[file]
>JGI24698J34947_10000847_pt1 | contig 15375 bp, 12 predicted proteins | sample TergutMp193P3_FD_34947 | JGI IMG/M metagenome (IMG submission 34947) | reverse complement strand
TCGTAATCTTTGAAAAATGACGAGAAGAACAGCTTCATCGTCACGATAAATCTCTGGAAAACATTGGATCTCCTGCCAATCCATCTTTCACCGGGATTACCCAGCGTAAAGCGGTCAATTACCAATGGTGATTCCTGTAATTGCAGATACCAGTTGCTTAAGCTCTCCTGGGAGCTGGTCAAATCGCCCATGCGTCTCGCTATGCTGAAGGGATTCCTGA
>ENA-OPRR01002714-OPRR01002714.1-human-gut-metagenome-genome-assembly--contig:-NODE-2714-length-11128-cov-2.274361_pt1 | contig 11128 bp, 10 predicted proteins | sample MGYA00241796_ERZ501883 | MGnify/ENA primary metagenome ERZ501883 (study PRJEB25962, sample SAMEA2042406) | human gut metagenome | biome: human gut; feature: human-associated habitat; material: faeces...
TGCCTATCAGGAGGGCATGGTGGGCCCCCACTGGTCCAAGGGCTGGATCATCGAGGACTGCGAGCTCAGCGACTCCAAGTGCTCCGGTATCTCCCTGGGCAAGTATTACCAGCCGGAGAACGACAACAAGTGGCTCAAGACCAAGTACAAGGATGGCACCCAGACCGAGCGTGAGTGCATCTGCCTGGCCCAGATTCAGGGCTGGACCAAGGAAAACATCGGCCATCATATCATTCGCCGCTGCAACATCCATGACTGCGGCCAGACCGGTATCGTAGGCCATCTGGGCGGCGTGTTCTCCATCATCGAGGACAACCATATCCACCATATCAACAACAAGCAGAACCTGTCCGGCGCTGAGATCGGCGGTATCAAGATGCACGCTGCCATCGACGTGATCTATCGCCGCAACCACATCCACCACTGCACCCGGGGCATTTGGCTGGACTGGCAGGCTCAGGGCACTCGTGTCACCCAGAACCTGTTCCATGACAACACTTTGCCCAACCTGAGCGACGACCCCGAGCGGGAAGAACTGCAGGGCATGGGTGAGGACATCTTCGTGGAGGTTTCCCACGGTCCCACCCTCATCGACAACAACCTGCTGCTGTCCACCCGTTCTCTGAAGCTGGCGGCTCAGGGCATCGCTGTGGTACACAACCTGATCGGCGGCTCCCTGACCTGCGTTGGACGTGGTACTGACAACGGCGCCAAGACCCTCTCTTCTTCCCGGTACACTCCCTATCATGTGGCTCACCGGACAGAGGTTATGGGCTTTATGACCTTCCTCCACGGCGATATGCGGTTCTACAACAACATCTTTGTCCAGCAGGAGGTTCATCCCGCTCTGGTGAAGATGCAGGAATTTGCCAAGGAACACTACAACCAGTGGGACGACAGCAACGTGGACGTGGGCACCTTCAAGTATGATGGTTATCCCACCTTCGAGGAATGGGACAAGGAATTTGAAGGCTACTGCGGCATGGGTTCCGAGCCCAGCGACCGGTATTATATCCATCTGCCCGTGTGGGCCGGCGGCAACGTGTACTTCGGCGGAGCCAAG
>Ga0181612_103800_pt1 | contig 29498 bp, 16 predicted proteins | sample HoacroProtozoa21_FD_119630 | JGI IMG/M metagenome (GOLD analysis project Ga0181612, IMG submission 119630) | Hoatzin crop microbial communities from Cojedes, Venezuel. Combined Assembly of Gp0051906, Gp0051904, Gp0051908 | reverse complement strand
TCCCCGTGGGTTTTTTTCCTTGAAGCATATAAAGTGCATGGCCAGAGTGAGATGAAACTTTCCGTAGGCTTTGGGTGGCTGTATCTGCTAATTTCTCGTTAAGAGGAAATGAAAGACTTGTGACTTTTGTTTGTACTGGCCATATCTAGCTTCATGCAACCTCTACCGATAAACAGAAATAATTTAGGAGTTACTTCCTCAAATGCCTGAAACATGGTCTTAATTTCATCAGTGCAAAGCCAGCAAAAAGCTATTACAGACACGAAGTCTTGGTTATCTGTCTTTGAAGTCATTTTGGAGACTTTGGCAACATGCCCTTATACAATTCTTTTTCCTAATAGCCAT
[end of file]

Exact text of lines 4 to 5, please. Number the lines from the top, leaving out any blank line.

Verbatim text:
TGCCTATCAGGAGGGCATGGTGGGCCCCCACTGGTCCAAGGGCTGGATCATCGAGGACTGCGAGCTCAGCGACTCCAAGTGCTCCGGTATCTCCCTGGGCAAGTATTACCAGCCGGAGAACGACAACAAGTGGCTCAAGACCAAGTACAAGGATGGCACCCAGACCGAGCGTGAGTGCATCTGCCTGGCCCAGATTCAGGGCTGGACCAAGGAAAACATCGGCCATCATATCATTCGCCGCTGCAACATCCATGACTGCGGCCAGACCGGTATCGTAGGCCATCTGGGCGGCGTGTTCTCCATCATCGAGGACAACCATATCCACCATATCAACAACAAGCAGAACCTGTCCGGCGCTGAGATCGGCGGTATCAAGATGCACGCTGCCATCGACGTGATCTATCGCCGCAACCACATCCACCACTGCACCCGGGGCATTTGGCTGGACTGGCAGGCTCAGGGCACTCGTGTCACCCAGAACCTGTTCCATGACAACACTTTGCCCAACCTGAGCGACGACCCCGAGCGGGAAGAACTGCAGGGCATGGGTGAGGACATCTTCGTGGAGGTTTCCCACGGTCCCACCCTCATCGACAACAACCTGCTGCTGTCCACCCGTTCTCTGAAGCTGGCGGCTCAGGGCATCGCTGTGGTACACAACCTGATCGGCGGCTCCCTGACCTGCGTTGGACGTGGTACTGACAACGGCGCCAAGACCCTCTCTTCTTCCCGGTACACTCCCTATCATGTGGCTCACCGGACAGAGGTTATGGGCTTTATGACCTTCCTCCACGGCGATATGCGGTTCTACAACAACATCTTTGTCCAGCAGGAGGTTCATCCCGCTCTGGTGAAGATGCAGGAATTTGCCAAGGAACACTACAACCAGTGGGACGACAGCAACGTGGACGTGGGCACCTTCAAGTATGATGGTTATCCCACCTTCGAGGAATGGGACAAGGAATTTGAAGGCTACTGCGGCATGGGTTCCGAGCCCAGCGACCGGTATTATATCCATCTGCCCGTGTGGGCCGGCGGCAACGTGTACTTCGGCGGAGCCAAG
>Ga0181612_103800_pt1 | contig 29498 bp, 16 predicted proteins | sample HoacroProtozoa21_FD_119630 | JGI IMG/M metagenome (GOLD analysis project Ga0181612, IMG submission 119630) | Hoatzin crop microbial communities from Cojedes, Venezuel. Combined Assembly of Gp0051906, Gp0051904, Gp0051908 | reverse complement strand